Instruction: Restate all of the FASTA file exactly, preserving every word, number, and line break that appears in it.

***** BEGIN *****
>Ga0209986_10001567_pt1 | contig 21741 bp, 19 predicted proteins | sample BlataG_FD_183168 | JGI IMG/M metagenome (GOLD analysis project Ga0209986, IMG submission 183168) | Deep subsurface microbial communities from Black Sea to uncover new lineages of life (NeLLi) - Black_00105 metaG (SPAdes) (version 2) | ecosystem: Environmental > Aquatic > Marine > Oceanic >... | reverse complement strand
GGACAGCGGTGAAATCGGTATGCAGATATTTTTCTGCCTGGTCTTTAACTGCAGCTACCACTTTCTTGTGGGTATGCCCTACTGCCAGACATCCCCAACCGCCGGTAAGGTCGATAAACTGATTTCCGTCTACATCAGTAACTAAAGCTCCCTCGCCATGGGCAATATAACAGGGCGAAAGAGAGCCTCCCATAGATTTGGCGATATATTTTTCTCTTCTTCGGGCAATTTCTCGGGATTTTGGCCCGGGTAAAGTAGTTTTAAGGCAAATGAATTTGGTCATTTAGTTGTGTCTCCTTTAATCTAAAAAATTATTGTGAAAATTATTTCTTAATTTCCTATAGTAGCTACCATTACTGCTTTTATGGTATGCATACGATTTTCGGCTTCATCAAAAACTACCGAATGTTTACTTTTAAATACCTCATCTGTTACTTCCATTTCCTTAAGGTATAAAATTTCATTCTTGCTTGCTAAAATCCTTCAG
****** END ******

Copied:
>Ga0209986_10001567_pt1 | contig 21741 bp, 19 predicted proteins | sample BlataG_FD_183168 | JGI IMG/M metagenome (GOLD analysis project Ga0209986, IMG submission 183168) | Deep subsurface microbial communities from Black Sea to uncover new lineages of life (NeLLi) - Black_00105 metaG (SPAdes) (version 2) | ecosystem: Environmental > Aquatic > Marine > Oceanic >... | reverse complement strand
GGACAGCGGTGAAATCGGTATGCAGATATTTTTCTGCCTGGTCTTTAACTGCAGCTACCACTTTCTTGTGGGTATGCCCTACTGCCAGACATCCCCAACCGCCGGTAAGGTCGATAAACTGATTTCCGTCTACATCAGTAACTAAAGCTCCCTCGCCATGGGCAATATAACAGGGCGAAAGAGAGCCTCCCATAGATTTGGCGATATATTTTTCTCTTCTTCGGGCAATTTCTCGGGATTTTGGCCCGGGTAAAGTAGTTTTAAGGCAAATGAATTTGGTCATTTAGTTGTGTCTCCTTTAATCTAAAAAATTATTGTGAAAATTATTTCTTAATTTCCTATAGTAGCTACCATTACTGCTTTTATGGTATGCATACGATTTTCGGCTTCATCAAAAACTACCGAATGTTTACTTTTAAATACCTCATCTGTTACTTCCATTTCCTTAAGGTATAAAATTTCATTCTTGCTTGCTAAAATCCTTCAG